Local Commentary

Senator Dick Saslaw’s Richmond Report

With the June primary behind us summer is officially here. Children are out of school and the hometown parades for the Fourth of July are happening. I commend our forefathers for their work on our democratic experiment. Their vision and thoughtful discourse are the cornerstones our of nation and why we commemorate this holiday. Likewise, I salute the men and women who valiantly defend our liberties without hesitation or question. Our nation has a long history that we are proud of thanks to its heroes and leaders.

In Virginia, most new laws take effect on July 1. It will come as no surprise in an election year that more than 3,000 bills and resolutions were introduced by members. Of those, some 834 bills were signed into law by the Governor. I am also pleased 34 bills put forth by Republican majorities in both the Senate and the House were vetoed. The Governor’s pen used to either amend or veto certain legislation has been so important to positive governance. In the minority, we often play defense. Imagine the possibilities this November when those majorities may flip to the Democratic side of the aisle. I think about that every day and am working tirelessly to ensure better outcomes for Virginians who live, work, and raise their families in this great Commonwealth.

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One of the biggest achievements this year was restoring driving privileges to people whose licenses had been suspended due to the inability to pay fines and/or court fees. Some 600,000 Virginians will see their driving privileges reinstated. This is a major step in getting people to work so they can earn the money they need to support their families, including individuals paying child support. I believe this is a matter of public safety and a step toward eliminating a debtor’s prison type of retribution.
Another area we can be proud of is cleaning up coal ash. It was a great day when we passed legislation that protects our waterways and addressed the issue of yesterday’s usage. Beyond a reasonable doubt, we must do better with protecting and preserving our environment. My grandchildren are depending on us to curb the carbon footprint and leave them with a healthier planet. What does it tell you about climate change when the thermometer is climbing over 100 degrees in Paris in June? It tells me we have a small window to address this problem in a meaningful way.

I strongly encourage you to review the long list of session highlights found at www.lis.virginia.gov. We had some near misses with ensuring pay equity for women and men; curtailing the obstacles to being able to have one’s voice heard with voting privileges and other fundamental rights. It’s an election year and that means “brochure bills.” I firmly believe there will be change at the Capitol come 2020 and my caucus and I are poised to roll up our sleeves to make some serious progress.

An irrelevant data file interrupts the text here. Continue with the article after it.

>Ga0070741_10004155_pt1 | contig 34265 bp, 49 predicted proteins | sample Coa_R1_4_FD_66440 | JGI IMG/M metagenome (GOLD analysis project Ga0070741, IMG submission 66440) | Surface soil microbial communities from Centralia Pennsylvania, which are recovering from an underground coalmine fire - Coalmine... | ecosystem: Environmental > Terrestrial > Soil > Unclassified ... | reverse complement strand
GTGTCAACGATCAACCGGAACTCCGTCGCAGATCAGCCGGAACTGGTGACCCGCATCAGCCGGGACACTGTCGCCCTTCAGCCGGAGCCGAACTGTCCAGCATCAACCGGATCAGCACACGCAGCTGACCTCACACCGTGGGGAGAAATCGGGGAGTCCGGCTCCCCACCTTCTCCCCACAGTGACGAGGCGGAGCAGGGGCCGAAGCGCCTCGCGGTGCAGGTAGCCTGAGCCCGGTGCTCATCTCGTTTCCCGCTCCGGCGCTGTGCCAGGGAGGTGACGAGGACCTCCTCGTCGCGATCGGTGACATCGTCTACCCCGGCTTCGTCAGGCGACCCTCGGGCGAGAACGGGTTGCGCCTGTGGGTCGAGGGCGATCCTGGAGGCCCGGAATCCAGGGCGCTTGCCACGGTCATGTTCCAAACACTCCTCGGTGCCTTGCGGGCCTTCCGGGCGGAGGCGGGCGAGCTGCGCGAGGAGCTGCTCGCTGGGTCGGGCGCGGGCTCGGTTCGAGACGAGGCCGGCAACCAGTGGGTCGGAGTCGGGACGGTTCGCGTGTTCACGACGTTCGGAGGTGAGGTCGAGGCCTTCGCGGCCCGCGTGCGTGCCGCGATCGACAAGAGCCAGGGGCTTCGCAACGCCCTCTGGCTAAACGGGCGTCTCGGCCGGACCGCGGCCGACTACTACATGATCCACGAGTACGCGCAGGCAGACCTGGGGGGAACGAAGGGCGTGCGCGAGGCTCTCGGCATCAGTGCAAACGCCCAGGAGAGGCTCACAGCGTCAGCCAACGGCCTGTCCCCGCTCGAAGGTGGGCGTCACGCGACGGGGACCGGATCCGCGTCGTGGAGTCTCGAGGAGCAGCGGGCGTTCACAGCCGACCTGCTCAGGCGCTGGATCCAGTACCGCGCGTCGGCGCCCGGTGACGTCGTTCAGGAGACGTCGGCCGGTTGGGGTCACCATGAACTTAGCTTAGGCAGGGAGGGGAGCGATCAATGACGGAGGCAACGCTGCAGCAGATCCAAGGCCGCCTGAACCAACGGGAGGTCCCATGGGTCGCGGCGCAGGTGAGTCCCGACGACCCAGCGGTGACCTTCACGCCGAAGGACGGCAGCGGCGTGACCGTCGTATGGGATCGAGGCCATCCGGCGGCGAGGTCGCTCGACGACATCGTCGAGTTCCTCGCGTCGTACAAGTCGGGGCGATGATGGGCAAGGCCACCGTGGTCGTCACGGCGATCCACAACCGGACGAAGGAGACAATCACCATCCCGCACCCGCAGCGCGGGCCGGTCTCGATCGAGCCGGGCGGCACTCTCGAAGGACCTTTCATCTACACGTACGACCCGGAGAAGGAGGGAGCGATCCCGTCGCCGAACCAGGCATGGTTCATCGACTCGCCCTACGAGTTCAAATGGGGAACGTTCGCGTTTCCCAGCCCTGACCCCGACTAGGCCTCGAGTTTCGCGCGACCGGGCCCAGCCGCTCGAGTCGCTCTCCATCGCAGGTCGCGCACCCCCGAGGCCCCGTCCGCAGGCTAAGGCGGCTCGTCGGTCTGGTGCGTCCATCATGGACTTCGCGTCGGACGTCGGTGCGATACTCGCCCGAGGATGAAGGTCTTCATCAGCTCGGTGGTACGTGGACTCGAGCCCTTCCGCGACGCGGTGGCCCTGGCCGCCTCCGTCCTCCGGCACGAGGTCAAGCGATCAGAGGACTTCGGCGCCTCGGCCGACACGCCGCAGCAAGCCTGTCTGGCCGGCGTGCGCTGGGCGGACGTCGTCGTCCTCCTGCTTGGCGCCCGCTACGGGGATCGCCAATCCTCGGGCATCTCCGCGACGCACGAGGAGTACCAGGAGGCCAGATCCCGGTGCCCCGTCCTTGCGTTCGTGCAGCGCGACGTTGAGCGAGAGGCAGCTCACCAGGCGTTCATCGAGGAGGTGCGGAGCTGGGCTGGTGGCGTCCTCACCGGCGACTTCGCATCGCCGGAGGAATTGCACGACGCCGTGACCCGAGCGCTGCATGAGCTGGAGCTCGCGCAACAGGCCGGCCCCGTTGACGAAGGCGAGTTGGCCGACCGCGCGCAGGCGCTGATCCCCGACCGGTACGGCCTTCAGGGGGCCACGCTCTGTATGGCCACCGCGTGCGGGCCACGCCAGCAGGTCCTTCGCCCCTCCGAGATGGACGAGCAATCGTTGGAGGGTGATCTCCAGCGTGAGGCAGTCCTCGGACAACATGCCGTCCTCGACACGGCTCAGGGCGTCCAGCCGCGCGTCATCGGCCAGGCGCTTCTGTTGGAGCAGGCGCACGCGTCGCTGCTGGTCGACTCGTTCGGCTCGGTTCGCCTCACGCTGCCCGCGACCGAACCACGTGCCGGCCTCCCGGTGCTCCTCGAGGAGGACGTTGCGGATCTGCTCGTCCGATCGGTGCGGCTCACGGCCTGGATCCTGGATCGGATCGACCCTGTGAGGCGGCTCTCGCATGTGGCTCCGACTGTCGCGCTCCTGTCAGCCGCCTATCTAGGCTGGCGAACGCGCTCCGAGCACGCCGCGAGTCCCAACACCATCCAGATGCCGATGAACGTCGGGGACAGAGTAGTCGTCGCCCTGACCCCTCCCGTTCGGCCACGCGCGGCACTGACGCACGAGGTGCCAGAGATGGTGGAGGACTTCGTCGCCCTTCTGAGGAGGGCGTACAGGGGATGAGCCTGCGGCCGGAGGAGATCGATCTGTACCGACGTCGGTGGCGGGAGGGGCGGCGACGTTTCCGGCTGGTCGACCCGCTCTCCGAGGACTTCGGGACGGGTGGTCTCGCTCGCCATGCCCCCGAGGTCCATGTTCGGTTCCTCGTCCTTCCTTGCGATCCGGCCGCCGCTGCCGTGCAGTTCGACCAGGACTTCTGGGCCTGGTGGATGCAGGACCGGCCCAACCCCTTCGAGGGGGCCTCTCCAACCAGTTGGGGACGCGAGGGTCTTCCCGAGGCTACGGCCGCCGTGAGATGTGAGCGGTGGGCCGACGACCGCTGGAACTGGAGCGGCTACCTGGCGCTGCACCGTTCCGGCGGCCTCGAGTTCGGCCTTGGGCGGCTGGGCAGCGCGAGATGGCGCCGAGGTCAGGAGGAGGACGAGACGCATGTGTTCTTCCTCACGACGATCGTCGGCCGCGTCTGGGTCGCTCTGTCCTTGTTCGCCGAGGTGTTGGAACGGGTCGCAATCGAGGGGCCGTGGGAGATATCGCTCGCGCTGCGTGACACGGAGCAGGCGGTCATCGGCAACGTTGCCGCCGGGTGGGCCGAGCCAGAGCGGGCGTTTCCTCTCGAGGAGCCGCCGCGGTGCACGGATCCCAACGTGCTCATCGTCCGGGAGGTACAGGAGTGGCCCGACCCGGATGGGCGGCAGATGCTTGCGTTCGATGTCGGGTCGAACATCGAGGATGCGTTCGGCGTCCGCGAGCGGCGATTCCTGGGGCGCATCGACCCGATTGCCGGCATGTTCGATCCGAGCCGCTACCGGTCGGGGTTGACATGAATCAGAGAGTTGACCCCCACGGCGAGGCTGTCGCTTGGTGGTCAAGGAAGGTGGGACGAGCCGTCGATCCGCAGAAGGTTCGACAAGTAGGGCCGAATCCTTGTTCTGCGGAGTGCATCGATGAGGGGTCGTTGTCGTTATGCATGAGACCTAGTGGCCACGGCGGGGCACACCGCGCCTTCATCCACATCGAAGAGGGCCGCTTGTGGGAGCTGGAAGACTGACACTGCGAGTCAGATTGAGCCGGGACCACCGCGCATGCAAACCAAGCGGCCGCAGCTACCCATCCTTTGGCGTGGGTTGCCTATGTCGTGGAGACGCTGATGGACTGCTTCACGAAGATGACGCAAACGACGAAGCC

It is also the start of the fiscal year with our amended budget. I am pleased to report the budget includes money for our colleges and universities that encourages them to freeze tuition. Our overworked and underappreciated teachers will be getting a 5 percent raise. This has been a long time coming and is both a positive step for these professionals and makes Virginia more competitive when it comes to attracting and retaining educators in the Commonwealth. As a budget negotiator and thoughtful steward of your taxes, I strongly encourage you to visit the budget summary at sfc.virginia.gov.

We should be doing more and I intend to revisit funding priorities when the Democrats are in the majority.

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On July 9, the General Assembly will convene in a special session to address the issue of gun violence in the Commonwealth. It has been more than 12 years since the mass shooting at Virginia Tech. During that time, over 11,000 people have lost their lives from guns in Virginia. The Virginia Beach shooting was another senseless mass shooting right here at home. I am ready to take on this issue next week. We as Virginians and law makers should be doing more than offering condolences to the families of victims. Make no mistake about the opportunity that awaits us as we address this crisis gripping our Commonwealth.

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